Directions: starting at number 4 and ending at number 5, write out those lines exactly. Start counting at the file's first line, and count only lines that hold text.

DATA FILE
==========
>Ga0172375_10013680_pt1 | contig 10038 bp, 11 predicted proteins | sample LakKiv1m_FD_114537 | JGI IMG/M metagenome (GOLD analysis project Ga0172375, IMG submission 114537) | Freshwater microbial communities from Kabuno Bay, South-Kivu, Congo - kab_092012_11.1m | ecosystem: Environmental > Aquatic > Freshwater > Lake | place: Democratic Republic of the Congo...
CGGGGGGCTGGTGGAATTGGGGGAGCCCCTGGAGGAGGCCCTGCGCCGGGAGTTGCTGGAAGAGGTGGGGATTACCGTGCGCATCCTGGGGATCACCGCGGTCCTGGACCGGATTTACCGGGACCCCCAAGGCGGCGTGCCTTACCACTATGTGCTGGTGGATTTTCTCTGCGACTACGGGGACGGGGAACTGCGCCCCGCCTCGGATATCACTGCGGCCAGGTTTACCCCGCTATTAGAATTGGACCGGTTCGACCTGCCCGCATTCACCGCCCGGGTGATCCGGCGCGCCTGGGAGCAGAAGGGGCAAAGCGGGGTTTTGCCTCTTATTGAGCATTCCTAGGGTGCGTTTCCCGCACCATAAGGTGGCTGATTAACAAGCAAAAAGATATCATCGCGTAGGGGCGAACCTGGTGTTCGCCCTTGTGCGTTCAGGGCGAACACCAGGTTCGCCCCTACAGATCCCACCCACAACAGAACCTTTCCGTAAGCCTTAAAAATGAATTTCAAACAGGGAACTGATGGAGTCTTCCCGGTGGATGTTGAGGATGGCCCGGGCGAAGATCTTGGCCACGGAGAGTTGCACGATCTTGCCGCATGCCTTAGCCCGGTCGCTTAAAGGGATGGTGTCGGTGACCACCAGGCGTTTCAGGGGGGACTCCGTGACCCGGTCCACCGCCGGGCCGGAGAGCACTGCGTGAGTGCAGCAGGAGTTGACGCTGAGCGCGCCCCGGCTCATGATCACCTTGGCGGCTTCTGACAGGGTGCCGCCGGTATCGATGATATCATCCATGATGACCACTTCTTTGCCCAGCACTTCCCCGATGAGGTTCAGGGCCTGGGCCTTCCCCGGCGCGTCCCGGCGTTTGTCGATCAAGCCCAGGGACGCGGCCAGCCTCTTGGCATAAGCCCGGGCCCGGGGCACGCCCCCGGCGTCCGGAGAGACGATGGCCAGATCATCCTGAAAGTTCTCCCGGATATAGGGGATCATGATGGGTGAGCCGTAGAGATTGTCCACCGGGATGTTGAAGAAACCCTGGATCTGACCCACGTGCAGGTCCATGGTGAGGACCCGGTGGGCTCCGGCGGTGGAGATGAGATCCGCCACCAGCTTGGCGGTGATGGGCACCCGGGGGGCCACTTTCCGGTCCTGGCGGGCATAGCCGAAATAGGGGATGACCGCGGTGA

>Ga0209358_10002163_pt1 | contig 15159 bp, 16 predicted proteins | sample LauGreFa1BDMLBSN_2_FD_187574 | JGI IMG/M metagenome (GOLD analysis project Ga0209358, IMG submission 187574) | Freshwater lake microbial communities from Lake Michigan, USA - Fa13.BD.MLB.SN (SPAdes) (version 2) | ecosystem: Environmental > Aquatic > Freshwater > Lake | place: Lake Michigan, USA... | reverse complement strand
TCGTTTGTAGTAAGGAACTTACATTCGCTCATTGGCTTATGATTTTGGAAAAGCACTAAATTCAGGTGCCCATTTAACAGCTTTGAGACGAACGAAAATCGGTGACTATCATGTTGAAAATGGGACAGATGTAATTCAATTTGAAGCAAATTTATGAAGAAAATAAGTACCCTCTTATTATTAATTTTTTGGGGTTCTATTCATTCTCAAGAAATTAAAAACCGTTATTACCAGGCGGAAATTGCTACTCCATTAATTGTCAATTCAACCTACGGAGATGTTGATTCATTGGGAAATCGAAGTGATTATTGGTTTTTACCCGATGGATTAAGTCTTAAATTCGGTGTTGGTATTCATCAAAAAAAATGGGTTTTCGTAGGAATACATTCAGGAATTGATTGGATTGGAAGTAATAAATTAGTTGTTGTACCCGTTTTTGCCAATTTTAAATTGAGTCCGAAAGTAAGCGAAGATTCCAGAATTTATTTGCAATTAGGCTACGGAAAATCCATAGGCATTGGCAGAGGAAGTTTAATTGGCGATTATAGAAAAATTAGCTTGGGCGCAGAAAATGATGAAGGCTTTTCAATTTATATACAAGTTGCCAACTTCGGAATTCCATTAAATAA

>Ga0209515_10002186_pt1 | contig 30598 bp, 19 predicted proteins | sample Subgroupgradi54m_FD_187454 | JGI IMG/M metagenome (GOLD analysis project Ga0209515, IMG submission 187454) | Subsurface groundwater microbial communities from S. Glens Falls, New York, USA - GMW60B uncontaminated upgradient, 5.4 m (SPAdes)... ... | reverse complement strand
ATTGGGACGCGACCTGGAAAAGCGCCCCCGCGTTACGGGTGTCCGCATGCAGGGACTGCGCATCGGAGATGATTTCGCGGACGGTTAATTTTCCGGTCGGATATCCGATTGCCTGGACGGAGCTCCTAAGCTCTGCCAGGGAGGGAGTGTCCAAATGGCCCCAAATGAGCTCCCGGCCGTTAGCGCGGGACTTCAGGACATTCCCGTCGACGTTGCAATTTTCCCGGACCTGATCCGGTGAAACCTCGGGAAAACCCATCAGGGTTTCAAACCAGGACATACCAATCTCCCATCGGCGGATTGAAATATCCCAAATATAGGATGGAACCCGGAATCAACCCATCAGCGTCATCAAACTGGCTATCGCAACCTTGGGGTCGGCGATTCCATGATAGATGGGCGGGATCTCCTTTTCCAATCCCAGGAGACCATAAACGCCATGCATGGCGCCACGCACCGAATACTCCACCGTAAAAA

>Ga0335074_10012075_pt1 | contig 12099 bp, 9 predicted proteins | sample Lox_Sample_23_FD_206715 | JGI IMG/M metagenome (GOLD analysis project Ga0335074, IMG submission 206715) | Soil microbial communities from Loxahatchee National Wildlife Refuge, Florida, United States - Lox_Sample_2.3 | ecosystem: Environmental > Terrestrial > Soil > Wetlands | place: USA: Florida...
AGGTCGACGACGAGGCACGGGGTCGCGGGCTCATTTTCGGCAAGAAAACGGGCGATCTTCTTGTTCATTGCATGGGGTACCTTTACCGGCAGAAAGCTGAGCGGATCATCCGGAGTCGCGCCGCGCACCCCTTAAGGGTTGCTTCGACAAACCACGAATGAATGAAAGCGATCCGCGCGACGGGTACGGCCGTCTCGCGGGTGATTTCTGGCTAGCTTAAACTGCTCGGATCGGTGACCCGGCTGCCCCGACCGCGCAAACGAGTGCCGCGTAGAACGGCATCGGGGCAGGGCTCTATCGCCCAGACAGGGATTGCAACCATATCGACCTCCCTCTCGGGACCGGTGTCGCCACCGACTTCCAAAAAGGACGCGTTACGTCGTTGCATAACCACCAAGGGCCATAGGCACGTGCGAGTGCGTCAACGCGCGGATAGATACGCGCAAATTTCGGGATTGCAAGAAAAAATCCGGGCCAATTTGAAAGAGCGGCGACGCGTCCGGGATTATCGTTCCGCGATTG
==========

TCGTTTGTAGTAAGGAACTTACATTCGCTCATTGGCTTATGATTTTGGAAAAGCACTAAATTCAGGTGCCCATTTAACAGCTTTGAGACGAACGAAAATCGGTGACTATCATGTTGAAAATGGGACAGATGTAATTCAATTTGAAGCAAATTTATGAAGAAAATAAGTACCCTCTTATTATTAATTTTTTGGGGTTCTATTCATTCTCAAGAAATTAAAAACCGTTATTACCAGGCGGAAATTGCTACTCCATTAATTGTCAATTCAACCTACGGAGATGTTGATTCATTGGGAAATCGAAGTGATTATTGGTTTTTACCCGATGGATTAAGTCTTAAATTCGGTGTTGGTATTCATCAAAAAAAATGGGTTTTCGTAGGAATACATTCAGGAATTGATTGGATTGGAAGTAATAAATTAGTTGTTGTACCCGTTTTTGCCAATTTTAAATTGAGTCCGAAAGTAAGCGAAGATTCCAGAATTTATTTGCAATTAGGCTACGGAAAATCCATAGGCATTGGCAGAGGAAGTTTAATTGGCGATTATAGAAAAATTAGCTTGGGCGCAGAAAATGATGAAGGCTTTTCAATTTATATACAAGTTGCCAACTTCGGAATTCCATTAAATAA

>Ga0209515_10002186_pt1 | contig 30598 bp, 19 predicted proteins | sample Subgroupgradi54m_FD_187454 | JGI IMG/M metagenome (GOLD analysis project Ga0209515, IMG submission 187454) | Subsurface groundwater microbial communities from S. Glens Falls, New York, USA - GMW60B uncontaminated upgradient, 5.4 m (SPAdes)... ... | reverse complement strand